In Baker v. Weyerhaeuser Company Limited, 2022 ABCA 83 (CanLII), the Alberta Court of Appeal upheld the judgment of a trial judge who found that a company wrongfully terminated an employee. The manager who spearheaded the termination felt personally disrespected by the employee, which acted as his impetus for the ultimate termination. There were incidents which occurred during the employee’s tenure which warranted disciplinary action, but the employee had argued this was not the real cause.
The trial judge applied McKinley to determine if the employee’s misconduct amounted to just cause. The trial judge also cited Tymko, which lists a number of factors to consider when an employee’s misconduct relates to a safety issue. The Court of Appeal endorsed the approach, and found the trial judge made no errors warranty review.
Baker was hired by Weyerhaeuser in 2002, and worked there until 2010 when he was downsized. He was re-employed by Weyerhaeuser at a different location. A year later, he moved into a supervisory role where he issued work permits for certain types of hazardous work. A number of incidents occurred during his shift, and eventually he was terminated, one month after he had a discussion with his bosses concerning the incidents.
At trial, the employer’s contention was that it had sufficient grounds to terminate his employment due to the incidents. Baker admitted various errors during his tenure. Weyerhaeuser maintained that Baker was terminated in accordance with its progressive discipline policy guidelines. On appeal, Baker argued that his manager had a private vendetta against him (paras 2-16).
The trial judge accepted that one of the manager’s main reasons to terminate Baker was due to Baker having called him ‘classless’. The trial judge accepted that the incidents during Baker’s tenure gave grounds for discipline, but found they were not the real reason that Baker was terminated. The trial judge concluded that the reason for the termination was because Baker’s manager was angry at Baker for not treating him as ‘the boss’ (paras. 17-19)
The trial judge identified the test for dismissal due to dishonesty as set out in McKinley v BC Tel: “whether the employee’s dishonesty gave rise to a breakdown in the employment relationship” (para. 20). The trial judge found that the steps taken in relation to Baker’s termination did not comply with the company’s progressive discipline policy guidelines, and did not justify his outright termination. Moreover, she found that the defendant’s actions in terminating Baker were made in bad faith (para. 21). The trial judge found the appropriate term of notice would be 1 year and awarded damages on that basis (para. 22).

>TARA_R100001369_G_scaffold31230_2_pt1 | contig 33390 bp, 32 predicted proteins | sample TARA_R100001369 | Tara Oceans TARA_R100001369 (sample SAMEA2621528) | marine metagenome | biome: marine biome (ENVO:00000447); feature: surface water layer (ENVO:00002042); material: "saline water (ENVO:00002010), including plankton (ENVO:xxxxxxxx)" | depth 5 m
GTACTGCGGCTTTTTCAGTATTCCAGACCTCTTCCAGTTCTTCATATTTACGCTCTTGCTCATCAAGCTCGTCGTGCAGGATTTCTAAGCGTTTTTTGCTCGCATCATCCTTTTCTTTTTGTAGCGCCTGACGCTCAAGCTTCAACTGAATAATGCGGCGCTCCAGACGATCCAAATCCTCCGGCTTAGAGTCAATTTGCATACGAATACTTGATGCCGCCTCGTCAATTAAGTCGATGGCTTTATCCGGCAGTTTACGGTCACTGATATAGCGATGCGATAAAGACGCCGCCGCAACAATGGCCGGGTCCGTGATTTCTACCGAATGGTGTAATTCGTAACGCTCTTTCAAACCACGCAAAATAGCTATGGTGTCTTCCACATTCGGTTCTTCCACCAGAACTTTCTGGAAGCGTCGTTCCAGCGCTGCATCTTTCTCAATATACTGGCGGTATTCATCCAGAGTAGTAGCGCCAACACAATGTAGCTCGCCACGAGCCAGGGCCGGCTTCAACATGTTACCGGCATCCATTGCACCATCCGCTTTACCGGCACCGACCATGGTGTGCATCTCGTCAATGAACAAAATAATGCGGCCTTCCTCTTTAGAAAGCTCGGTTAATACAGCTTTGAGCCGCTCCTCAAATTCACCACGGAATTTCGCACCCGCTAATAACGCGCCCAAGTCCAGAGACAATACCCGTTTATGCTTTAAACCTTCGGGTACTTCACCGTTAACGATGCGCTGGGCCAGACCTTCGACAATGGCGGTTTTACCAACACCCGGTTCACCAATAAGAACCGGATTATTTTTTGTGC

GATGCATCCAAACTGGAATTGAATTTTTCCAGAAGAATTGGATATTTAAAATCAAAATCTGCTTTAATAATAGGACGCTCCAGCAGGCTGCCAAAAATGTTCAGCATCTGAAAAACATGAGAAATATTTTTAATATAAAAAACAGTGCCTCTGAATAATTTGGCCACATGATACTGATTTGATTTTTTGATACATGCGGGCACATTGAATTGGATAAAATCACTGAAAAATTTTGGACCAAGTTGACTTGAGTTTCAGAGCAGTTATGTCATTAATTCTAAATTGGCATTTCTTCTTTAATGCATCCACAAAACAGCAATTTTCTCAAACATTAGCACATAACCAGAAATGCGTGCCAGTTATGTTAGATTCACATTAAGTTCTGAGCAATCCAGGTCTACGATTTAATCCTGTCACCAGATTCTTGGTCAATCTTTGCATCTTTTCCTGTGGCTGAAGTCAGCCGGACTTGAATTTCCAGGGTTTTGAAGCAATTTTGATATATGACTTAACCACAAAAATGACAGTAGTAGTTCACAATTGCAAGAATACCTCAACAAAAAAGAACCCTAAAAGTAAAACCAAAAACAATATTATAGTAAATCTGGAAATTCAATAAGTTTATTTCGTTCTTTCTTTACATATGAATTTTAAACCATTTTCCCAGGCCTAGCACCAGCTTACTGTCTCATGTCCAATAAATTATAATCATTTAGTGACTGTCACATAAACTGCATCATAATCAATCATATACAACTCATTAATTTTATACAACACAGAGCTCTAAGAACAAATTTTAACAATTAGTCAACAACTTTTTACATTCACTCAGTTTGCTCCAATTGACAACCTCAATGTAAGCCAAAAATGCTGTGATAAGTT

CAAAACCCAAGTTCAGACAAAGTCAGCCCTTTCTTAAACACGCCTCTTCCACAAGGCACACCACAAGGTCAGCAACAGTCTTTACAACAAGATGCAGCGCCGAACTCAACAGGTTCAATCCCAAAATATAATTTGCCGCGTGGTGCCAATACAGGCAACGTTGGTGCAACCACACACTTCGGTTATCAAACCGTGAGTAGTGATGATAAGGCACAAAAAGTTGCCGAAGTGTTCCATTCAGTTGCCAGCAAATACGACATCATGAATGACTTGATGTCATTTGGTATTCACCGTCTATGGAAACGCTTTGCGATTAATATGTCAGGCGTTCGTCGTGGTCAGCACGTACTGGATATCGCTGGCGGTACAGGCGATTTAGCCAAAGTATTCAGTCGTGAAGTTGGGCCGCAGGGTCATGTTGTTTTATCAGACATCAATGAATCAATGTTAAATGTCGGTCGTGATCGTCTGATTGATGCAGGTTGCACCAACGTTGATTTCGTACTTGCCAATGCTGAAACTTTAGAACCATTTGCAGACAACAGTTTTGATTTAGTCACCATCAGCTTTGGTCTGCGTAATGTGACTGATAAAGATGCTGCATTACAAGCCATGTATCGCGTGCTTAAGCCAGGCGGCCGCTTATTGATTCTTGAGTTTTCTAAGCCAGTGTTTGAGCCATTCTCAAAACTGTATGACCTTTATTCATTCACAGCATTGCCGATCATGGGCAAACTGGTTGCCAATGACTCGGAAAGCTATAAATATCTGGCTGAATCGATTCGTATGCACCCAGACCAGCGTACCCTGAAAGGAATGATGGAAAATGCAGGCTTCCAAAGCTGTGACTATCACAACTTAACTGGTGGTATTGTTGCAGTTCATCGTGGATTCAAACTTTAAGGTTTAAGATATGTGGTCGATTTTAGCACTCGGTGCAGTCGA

The Court of Appeal held that whether misconduct amounts to just cause for dismissal is a question of mixed fact and law, and the standard of review is palpable and overriding error, unless an extricable error of law or principle is identified (para. 24). The calculation of the length of an employee’s reasonable notice prior to termination as an assessment of damages is heavily dependent on the facts in each case and is reviewed for palpable and overriding error (para. 25).
The determination of whether an employee’s misconduct amounts to just cause for dismissal involves a contextual analysis in keeping with the “principle of proportionality”. A finding of misconduct does not, in and of itself, give rise to just cause for termination of employment. “Rather, the question is whether, in the circumstances, the behaviour [of the employee] was such that the employment relationship could no longer viably subsist” (paras. 27-28). “The particular label attached to the category of misconduct does not govern the determination. The requisite contextual analysis calls for consideration of the degree of the misconduct that is said to justify dismissal and an assessment of whether, having regard to all the circumstances, it is of such a nature to destroy the employment relationship” (para. 29).
Sufficiency of reasons is not a standalone ground of appeal (para. 26).
Ultimately, the Trial Judge was found not to have erred, and the appeal was dismissed.